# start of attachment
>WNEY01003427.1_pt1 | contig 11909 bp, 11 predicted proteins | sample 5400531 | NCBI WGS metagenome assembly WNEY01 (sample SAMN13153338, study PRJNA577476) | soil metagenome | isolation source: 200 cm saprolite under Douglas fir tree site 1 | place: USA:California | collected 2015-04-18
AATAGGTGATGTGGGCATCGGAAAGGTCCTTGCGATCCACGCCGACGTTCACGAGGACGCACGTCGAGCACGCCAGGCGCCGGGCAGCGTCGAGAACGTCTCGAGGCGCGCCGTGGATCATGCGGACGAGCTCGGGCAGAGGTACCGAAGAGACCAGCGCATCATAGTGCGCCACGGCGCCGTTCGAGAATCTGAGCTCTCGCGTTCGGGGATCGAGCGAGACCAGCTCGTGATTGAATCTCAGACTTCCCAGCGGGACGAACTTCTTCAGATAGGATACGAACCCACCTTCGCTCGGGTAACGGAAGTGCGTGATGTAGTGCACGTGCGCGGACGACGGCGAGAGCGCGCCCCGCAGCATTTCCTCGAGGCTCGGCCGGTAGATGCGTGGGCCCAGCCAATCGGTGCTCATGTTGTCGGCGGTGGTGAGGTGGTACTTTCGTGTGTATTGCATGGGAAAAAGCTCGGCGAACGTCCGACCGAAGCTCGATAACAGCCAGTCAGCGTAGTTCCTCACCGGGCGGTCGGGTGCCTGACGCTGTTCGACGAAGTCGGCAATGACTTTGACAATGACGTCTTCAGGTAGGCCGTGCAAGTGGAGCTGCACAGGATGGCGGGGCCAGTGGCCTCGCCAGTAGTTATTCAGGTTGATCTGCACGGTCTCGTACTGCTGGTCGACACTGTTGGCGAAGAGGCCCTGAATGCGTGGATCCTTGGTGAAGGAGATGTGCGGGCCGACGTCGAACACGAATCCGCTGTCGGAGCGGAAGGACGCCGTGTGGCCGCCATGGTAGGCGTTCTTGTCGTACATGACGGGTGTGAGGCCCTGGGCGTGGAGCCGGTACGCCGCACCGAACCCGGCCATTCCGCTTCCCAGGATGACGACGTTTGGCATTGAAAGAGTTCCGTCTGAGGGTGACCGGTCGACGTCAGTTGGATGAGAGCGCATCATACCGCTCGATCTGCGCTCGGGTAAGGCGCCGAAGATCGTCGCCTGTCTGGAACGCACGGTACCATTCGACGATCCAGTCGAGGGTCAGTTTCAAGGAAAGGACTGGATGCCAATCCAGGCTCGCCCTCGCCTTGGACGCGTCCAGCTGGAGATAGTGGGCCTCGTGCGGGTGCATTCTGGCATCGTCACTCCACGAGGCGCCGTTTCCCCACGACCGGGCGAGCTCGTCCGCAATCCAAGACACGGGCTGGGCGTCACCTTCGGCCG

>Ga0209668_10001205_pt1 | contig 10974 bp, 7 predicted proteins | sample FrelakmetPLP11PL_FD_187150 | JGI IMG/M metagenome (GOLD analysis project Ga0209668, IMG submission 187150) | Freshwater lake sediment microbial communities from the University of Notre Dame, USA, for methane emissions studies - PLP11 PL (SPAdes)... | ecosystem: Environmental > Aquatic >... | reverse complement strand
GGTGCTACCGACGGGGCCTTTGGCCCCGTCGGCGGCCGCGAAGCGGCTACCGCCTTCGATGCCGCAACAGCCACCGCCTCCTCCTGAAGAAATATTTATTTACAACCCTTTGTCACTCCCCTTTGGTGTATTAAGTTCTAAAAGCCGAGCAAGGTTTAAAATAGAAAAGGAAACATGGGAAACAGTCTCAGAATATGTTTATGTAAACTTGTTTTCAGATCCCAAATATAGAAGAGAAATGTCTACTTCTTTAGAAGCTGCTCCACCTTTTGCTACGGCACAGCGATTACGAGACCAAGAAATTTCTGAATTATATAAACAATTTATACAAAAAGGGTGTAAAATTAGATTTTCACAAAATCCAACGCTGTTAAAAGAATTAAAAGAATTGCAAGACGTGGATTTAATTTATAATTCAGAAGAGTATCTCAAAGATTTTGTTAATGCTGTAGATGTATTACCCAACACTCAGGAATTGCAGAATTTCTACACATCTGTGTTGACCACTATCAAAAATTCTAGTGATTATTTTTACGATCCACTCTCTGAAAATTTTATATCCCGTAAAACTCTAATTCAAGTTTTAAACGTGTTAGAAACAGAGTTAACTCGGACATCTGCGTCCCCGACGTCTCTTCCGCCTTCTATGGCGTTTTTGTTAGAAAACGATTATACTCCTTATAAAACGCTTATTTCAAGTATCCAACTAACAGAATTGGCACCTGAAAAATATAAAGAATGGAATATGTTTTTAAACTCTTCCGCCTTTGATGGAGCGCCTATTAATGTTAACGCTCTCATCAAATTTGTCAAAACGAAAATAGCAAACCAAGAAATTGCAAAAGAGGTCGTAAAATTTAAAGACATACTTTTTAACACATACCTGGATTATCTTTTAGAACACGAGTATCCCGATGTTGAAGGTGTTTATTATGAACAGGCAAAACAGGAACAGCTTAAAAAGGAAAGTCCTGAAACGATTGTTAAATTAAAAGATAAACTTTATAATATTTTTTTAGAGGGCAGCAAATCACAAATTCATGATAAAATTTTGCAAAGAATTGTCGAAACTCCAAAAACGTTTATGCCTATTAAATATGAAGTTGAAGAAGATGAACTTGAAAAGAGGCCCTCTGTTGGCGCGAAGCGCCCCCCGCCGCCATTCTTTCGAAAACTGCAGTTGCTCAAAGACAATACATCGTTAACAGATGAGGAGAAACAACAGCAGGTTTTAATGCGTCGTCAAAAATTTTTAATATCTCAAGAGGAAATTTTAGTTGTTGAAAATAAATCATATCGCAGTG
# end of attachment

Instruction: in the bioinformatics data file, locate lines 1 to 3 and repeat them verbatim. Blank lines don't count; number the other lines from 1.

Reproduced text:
>WNEY01003427.1_pt1 | contig 11909 bp, 11 predicted proteins | sample 5400531 | NCBI WGS metagenome assembly WNEY01 (sample SAMN13153338, study PRJNA577476) | soil metagenome | isolation source: 200 cm saprolite under Douglas fir tree site 1 | place: USA:California | collected 2015-04-18
AATAGGTGATGTGGGCATCGGAAAGGTCCTTGCGATCCACGCCGACGTTCACGAGGACGCACGTCGAGCACGCCAGGCGCCGGGCAGCGTCGAGAACGTCTCGAGGCGCGCCGTGGATCATGCGGACGAGCTCGGGCAGAGGTACCGAAGAGACCAGCGCATCATAGTGCGCCACGGCGCCGTTCGAGAATCTGAGCTCTCGCGTTCGGGGATCGAGCGAGACCAGCTCGTGATTGAATCTCAGACTTCCCAGCGGGACGAACTTCTTCAGATAGGATACGAACCCACCTTCGCTCGGGTAACGGAAGTGCGTGATGTAGTGCACGTGCGCGGACGACGGCGAGAGCGCGCCCCGCAGCATTTCCTCGAGGCTCGGCCGGTAGATGCGTGGGCCCAGCCAATCGGTGCTCATGTTGTCGGCGGTGGTGAGGTGGTACTTTCGTGTGTATTGCATGGGAAAAAGCTCGGCGAACGTCCGACCGAAGCTCGATAACAGCCAGTCAGCGTAGTTCCTCACCGGGCGGTCGGGTGCCTGACGCTGTTCGACGAAGTCGGCAATGACTTTGACAATGACGTCTTCAGGTAGGCCGTGCAAGTGGAGCTGCACAGGATGGCGGGGCCAGTGGCCTCGCCAGTAGTTATTCAGGTTGATCTGCACGGTCTCGTACTGCTGGTCGACACTGTTGGCGAAGAGGCCCTGAATGCGTGGATCCTTGGTGAAGGAGATGTGCGGGCCGACGTCGAACACGAATCCGCTGTCGGAGCGGAAGGACGCCGTGTGGCCGCCATGGTAGGCGTTCTTGTCGTACATGACGGGTGTGAGGCCCTGGGCGTGGAGCCGGTACGCCGCACCGAACCCGGCCATTCCGCTTCCCAGGATGACGACGTTTGGCATTGAAAGAGTTCCGTCTGAGGGTGACCGGTCGACGTCAGTTGGATGAGAGCGCATCATACCGCTCGATCTGCGCTCGGGTAAGGCGCCGAAGATCGTCGCCTGTCTGGAACGCACGGTACCATTCGACGATCCAGTCGAGGGTCAGTTTCAAGGAAAGGACTGGATGCCAATCCAGGCTCGCCCTCGCCTTGGACGCGTCCAGCTGGAGATAGTGGGCCTCGTGCGGGTGCATTCTGGCATCGTCACTCCACGAGGCGCCGTTTCCCCACGACCGGGCGAGCTCGTCCGCAATCCAAGACACGGGCTGGGCGTCACCTTCGGCCG

>Ga0209668_10001205_pt1 | contig 10974 bp, 7 predicted proteins | sample FrelakmetPLP11PL_FD_187150 | JGI IMG/M metagenome (GOLD analysis project Ga0209668, IMG submission 187150) | Freshwater lake sediment microbial communities from the University of Notre Dame, USA, for methane emissions studies - PLP11 PL (SPAdes)... | ecosystem: Environmental > Aquatic >... | reverse complement strand